From bud to bottle: The making of Trinity Hall Gin
In the winter of 2017, a preliminary visit was conducted where Head Gardener Sam met with the team from Cambridge Distillery and walked the grounds of Trinity Hall together to establish a feeling for what was growing where. The idea for Trinity Hall gin was to encapsulate the aromatic quality of a British country garden, with its freshness and vibrant tones.
One of the key botanicals selected for the final gin was rose from Central Site, which has a really punchy, Turkish Delight quality, and was sourced over three separate careful, respectful harvests, in order to avoid destroying the roses. The pairing selected for the rose was choisya, from the gardens at Wychfield. Choisya, sometimes referred to as Sundance, is a flowering shrub which – rather conveniently for the freak weather we’ve been experiencing this year – is drought tolerant. The choisya and the rose stood out really strongly as a pair: rose because of its purity and identifiability, and choisya because it’s such an extraordinary and unusual flavour.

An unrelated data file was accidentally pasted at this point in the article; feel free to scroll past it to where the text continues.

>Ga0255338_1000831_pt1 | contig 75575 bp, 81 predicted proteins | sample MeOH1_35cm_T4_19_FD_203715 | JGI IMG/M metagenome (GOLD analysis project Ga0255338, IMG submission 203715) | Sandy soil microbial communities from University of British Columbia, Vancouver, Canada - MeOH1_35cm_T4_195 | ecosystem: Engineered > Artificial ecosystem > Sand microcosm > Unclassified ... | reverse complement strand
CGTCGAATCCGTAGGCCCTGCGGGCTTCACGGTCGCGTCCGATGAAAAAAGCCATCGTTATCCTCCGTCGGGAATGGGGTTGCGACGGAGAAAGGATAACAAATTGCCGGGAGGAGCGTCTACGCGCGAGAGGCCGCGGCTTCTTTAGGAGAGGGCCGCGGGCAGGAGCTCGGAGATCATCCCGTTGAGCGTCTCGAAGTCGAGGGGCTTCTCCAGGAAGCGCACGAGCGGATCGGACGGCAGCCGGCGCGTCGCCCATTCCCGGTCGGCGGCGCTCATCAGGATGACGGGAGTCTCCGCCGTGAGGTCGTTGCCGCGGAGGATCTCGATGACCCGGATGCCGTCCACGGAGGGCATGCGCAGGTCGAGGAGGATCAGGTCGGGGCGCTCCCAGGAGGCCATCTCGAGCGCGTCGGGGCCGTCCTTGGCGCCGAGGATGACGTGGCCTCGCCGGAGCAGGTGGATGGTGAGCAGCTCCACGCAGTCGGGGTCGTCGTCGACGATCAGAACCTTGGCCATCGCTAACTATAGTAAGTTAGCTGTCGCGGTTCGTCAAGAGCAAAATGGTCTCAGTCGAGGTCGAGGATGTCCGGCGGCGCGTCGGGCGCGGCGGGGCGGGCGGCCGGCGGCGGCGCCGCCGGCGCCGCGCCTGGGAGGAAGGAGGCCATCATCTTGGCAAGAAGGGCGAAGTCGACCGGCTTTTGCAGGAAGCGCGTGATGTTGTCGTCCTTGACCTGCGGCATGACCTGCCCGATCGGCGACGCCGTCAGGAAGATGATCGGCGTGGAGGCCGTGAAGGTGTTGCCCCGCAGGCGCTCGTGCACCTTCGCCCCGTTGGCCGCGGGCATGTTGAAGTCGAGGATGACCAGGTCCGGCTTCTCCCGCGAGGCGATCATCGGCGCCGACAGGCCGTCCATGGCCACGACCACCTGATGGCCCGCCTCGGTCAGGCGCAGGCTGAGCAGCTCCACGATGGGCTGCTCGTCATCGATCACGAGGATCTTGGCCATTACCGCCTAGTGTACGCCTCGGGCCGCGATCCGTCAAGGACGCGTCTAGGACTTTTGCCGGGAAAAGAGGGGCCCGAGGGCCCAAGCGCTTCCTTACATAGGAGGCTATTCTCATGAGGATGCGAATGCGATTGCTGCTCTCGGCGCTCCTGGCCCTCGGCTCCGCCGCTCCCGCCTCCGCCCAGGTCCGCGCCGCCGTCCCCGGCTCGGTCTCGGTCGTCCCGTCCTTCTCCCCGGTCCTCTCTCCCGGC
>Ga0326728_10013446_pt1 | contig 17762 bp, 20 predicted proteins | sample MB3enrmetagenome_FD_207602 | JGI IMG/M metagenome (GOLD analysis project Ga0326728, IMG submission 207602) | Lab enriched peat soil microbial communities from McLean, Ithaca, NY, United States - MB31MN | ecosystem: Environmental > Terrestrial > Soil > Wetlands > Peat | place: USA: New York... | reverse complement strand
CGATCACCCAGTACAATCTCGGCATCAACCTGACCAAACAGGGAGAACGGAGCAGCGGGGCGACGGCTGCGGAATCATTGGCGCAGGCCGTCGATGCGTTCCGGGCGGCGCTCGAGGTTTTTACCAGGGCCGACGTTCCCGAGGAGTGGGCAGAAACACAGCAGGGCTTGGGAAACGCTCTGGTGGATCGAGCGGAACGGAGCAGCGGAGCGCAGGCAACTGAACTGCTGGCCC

The gin was created at the Distillery in Grantchester where the pressure within the stills is controlled and altered to vary the temperature at which the alcohol evaporates. Under normal circumstances, ethanol – pure potable alcohol – will evaporate at 78.3°C. By subjecting the starting solution to a vacuum, and reducing the atmospheric pressure, the evaporation point can be reduced to as low as 22°C. Lower temperatures make the process more energy-efficient and safer, but it also avoids ‘cooking’ the fresh botanicals, thereby avoiding any stewed or confected flavours. Each botanical is distilled separately and the process continues with blending, bottling, labelling, and wax-sealing by hand in Grantchester until the bottled gin is complete.